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UNC files petition to move Willingham case to federal court

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Mary Willingham said her research of 183 football or basketball players from 2004-12 found 60 percent reading at fourth- to eighth-grade levels. Mary Willingham said her research of 183 football or basketball players from 2004-12 found 60 percent reading at fourth- to eighth-grade levels.
CHAPEL HILL, N.C. -

The University of North Carolina at Chapel Hill is asking that a lawsuit by a former academic specialist be moved to federal court, according to court documents.

UNC filed a petition Wednesday seeking to move Mary Willingham’s civil suit from Wake County District Court to the U.S. District Court for the Eastern District of North Carolina.

“The University moved Ms. Willingham’s lawsuit to federal court on Wednesday because the case raises issues of federal law," said Joel Curran, vice chancellor for communications and public affairs at UNC. "She originally filed her claims in Wake County. We continue to believe the facts will demonstrate that Ms. Willingham was treated fairly and appropriately while she was employed at Carolina.”

Willingham claims that UNC violated her First Amendment rights as well as the North Carolina Whistleblower Act.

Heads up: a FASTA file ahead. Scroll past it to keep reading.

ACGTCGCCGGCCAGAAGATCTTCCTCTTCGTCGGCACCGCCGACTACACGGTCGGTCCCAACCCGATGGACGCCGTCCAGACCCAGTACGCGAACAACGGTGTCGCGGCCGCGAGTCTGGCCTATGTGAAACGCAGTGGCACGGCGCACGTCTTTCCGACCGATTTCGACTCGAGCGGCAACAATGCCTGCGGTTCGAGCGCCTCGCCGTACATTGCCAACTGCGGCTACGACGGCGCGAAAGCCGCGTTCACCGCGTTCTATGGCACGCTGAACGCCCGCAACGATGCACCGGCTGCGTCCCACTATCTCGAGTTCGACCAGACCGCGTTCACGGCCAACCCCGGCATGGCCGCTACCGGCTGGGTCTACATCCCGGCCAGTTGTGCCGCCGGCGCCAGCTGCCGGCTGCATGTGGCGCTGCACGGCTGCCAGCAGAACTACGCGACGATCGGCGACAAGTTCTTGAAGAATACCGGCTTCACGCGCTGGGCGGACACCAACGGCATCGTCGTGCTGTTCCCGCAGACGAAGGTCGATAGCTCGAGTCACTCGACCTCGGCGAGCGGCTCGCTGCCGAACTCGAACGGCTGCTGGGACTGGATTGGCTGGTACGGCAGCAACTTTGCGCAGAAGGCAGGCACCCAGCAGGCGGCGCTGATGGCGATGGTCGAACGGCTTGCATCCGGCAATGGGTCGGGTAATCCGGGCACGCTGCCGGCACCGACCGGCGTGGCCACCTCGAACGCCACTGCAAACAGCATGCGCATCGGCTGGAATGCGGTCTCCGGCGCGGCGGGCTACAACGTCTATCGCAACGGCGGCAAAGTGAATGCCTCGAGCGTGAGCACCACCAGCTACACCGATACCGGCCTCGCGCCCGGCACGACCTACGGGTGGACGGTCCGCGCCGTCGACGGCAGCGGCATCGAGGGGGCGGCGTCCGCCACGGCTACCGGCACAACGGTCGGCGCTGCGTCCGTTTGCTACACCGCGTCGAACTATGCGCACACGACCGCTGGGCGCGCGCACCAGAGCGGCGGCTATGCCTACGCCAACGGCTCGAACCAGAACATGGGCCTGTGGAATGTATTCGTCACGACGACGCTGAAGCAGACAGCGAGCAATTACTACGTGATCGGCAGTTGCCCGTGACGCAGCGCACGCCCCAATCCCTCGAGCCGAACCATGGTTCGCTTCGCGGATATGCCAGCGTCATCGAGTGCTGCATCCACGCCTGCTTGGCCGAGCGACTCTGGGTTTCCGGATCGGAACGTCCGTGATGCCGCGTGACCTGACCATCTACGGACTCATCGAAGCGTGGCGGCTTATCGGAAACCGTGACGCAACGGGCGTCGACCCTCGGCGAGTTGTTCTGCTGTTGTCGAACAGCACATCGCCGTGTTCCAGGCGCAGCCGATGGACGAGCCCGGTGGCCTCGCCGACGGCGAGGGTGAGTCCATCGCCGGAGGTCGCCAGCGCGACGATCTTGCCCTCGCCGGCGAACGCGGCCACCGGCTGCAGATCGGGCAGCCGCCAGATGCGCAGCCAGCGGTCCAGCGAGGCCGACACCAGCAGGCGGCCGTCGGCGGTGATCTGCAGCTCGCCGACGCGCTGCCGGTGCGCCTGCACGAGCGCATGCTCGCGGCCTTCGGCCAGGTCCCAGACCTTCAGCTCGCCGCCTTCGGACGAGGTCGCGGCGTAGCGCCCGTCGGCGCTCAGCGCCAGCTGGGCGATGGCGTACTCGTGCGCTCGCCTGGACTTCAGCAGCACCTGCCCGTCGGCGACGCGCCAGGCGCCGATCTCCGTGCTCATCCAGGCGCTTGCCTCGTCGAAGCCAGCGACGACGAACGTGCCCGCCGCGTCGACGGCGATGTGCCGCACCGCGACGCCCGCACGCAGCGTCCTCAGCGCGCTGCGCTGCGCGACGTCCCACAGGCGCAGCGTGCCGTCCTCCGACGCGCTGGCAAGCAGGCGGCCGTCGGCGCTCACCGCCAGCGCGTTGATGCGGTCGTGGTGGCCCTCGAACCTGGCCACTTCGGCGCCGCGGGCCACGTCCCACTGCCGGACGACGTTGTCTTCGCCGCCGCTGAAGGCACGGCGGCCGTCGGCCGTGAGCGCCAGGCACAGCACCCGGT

Willingham resigned from her job at Carolina at the end of the spring semester after she said she became troubled by "widespread, unethical, and even corrupt academic assistance that she had personally witnessed various student-athletes receiving from university officials and staff."

She also said her boss "began retaliating" against her after he knew she was giving information to The News & Observer.

She then filed a suit against the university in June asking for her position back, that she be compensated at three times her actual damages of an estimated $30,000, and that she have a jury trial.

Earlier this year, Willingham told CNN that her research of 183 football or basketball players at UNC from 2004-12 found 60 percent reading at fourth- to eighth-grade levels and roughly 10 percent below a third-grade level.

After the story came out, UNC Provost James Dean called Willingham's research "a travesty" at one of the university’s faculty meetings.

During that meeting, Dean gave a breakdown of UNC's research after Willingham challenged the academic abilities of Tar Heel athletes in the primary revenue sports.

But Willingham did not back down on her criticism and continued her attack on the Carolina athletics culture.

UNC told Willingham she could not continue to use data with information that could identify the subjects until she applies to the university's review board that governs human research. The research board is the Institutional Review Board, commonly called the IRB, and such boards govern research at college campuses.

At a meeting earlier this year, Provost Dean said university research shows the data Willingham used was not meant to evaluate reading levels.

But Willingham, in a response after the meeting, told WNCN, "The way Provost Dean explained my data analysis is 100 percent incorrect. I have done work with this data set for the last six years and have a good understanding of what I am doing."

Willingham said she occasionally seeks help from experts in other fields, but that the university never called them to understand the data.

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